Engler: “(F)irefighters and police officers don’t receive Social Security, and our pensions are our only source of retirement income."

Fact: Lincoln’s firefighters and police officers do not contribute the 6.2 percent to Social Security that other workers do. But the 6.69 percent they contribute to the Pension Plan provides, in Engler’s words, a “modest” 64 percent of regular pay at retirement.

How many Lincolnites would gladly decline contributing 6.2 percent to Social Security and instead contribute 6.69 percent to the Police/Firefighters Pension Plan and receive “64 percent of their highest year’s pay” for life? At a retirement age as young as 48-50?

Engler is disingenuous saying the Pension Plan is their “only source of retirement income.” How many firefighters have second or third jobs because they work Kelly days providing considerable free time -- and draw Social Security or retirement from those other jobs? How many firefighters have second careers after retirement that provide additional retirement benefits and Social Security?

The City of Lincoln has three alternatives to improve the police and firefighters retirement benefits: (1) require more contributions by the Pension participants, (2) reduce Pension benefit levels, and/or (3) convert to a defined contribution plan.

Council Member Jon A. Camp formerly owned an actuarial consulting firm.

Copyright 2015 JournalStar.com. All rights reserved. This material may not be published, broadcast, rewritten or redistributed.


Letter, 11/29: Refugees a military opportunity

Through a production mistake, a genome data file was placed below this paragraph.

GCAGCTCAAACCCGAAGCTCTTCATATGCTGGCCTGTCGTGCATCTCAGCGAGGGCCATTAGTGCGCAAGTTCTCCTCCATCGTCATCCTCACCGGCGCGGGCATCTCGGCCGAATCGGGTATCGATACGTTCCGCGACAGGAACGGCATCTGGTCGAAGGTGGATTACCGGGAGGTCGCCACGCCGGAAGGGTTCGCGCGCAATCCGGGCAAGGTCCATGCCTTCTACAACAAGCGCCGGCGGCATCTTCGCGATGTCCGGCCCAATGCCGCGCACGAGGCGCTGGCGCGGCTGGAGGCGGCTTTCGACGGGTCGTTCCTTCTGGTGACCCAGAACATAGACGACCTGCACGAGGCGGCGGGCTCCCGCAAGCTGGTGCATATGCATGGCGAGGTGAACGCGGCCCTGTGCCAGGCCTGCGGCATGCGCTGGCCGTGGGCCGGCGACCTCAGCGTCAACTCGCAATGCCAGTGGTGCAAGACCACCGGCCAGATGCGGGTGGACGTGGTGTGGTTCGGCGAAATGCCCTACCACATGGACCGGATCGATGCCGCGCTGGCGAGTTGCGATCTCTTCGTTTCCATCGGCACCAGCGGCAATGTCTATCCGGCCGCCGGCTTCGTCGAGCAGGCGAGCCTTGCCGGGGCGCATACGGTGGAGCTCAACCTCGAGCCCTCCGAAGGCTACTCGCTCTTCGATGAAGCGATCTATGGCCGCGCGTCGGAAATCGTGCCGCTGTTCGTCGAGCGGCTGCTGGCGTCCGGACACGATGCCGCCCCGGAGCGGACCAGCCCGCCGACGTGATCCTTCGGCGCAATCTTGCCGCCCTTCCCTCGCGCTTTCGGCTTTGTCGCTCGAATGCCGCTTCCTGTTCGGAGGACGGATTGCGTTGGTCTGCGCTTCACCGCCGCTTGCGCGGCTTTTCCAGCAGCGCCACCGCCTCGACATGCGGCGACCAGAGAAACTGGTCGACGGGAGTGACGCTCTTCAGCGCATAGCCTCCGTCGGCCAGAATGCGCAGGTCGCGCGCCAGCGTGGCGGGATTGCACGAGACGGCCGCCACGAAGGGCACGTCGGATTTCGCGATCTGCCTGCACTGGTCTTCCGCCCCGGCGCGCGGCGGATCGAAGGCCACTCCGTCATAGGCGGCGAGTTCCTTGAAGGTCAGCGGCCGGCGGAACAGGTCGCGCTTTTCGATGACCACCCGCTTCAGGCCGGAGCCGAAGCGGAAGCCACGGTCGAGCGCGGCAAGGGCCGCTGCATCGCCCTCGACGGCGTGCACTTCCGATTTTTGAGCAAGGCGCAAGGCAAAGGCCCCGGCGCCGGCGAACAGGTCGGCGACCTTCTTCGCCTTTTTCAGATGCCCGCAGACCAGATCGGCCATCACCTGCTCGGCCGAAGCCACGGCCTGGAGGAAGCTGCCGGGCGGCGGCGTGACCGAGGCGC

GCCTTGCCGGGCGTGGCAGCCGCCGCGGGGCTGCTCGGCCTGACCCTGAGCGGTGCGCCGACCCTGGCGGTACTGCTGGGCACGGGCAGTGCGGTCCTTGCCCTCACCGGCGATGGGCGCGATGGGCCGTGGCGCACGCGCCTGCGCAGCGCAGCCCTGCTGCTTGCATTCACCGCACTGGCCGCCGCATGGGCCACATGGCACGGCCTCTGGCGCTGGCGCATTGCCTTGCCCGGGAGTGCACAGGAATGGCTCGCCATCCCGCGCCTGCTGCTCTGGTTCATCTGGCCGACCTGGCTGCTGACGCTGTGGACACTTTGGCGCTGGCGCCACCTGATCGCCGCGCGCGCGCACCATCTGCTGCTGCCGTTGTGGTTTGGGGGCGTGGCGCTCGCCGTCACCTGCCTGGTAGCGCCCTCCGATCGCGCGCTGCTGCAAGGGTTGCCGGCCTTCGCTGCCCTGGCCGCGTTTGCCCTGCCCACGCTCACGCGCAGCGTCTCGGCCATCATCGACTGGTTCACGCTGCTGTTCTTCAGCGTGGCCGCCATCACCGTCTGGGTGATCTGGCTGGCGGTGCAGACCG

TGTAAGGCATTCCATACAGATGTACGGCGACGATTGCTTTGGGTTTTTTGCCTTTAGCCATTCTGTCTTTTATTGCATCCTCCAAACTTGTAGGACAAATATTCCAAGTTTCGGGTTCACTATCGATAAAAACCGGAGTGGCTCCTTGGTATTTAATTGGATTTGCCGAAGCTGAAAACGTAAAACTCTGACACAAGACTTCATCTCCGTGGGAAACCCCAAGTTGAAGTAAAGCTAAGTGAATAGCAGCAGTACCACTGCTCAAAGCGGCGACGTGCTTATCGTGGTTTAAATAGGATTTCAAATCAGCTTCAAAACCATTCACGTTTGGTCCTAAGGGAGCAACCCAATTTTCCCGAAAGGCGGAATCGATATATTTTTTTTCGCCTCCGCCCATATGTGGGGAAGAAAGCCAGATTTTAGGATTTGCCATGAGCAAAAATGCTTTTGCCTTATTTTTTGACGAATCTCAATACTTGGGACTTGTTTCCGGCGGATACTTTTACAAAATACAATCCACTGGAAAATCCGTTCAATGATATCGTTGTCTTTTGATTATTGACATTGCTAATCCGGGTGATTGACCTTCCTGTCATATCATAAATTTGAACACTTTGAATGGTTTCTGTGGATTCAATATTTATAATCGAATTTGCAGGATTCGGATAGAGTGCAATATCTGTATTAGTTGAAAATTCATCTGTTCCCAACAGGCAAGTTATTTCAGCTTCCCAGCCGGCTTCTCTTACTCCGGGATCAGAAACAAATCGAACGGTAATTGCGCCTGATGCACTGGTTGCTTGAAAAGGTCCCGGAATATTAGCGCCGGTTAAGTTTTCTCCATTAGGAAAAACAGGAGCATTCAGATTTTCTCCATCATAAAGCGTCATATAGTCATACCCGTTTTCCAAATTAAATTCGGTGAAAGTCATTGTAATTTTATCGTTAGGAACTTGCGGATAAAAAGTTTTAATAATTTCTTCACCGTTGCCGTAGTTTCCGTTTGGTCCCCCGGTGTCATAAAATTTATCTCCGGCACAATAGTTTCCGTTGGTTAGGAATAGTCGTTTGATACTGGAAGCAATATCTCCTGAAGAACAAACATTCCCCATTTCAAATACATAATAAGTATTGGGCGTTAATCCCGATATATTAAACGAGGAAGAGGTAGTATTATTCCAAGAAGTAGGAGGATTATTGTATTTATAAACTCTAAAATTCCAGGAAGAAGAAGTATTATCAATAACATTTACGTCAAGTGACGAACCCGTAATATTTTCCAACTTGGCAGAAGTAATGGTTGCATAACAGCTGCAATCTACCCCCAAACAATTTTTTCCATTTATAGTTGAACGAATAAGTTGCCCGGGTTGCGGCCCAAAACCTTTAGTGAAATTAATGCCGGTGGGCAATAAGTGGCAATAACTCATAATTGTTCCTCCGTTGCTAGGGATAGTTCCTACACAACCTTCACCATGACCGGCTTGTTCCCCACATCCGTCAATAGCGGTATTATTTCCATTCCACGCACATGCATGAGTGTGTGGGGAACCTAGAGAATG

There is little that the average American can really do to defeat ISIS with one big exception: welcoming the refugees fleeing the hell in Syria and Iraq with open arms. There is a moral reason for accepting these refugees and there is even a strong religious reason for accepting them. As the…

Letter, 11/29: Lessons of roundabout

With regards to the 14th & Superior Street multi-lane roundabout ("Lesson learned from Superior Street roundabout: Don't build too big," Nov. 18), let me see if I have this right:

Letter, 11/29: On faith and persecution

Some members of all major religions, with their loving and merciful gods, are known to have carried out inquisitions, crusades, colonization, enslavement, holocausts, witch-hunting, subjugation and terrorism at one time or another, leading to persecution and execution of innocent people, as …

Letter, 11/29: Open hearts, homes to refugees

I was repulsed when I saw the front page of last Tuesday’s paper ("Ricketts joins governors calling to halt Syrian refugees," Nov. 16). I then read that Gov. Ricketts has joined a host of other governors asking the administration not to permit Syrian refugees into the United States ("Rickett…

Letter, 11/29: Support more rigorous vetting

I have to wonder how many people have written a letter of support for Governor Ricketts and the other governors who signed a letter asking that the process for vetting refugees be looked at, and possibly revised, in light of the recent Paris terrorist attacks ("Support Ricketts on refugees,"…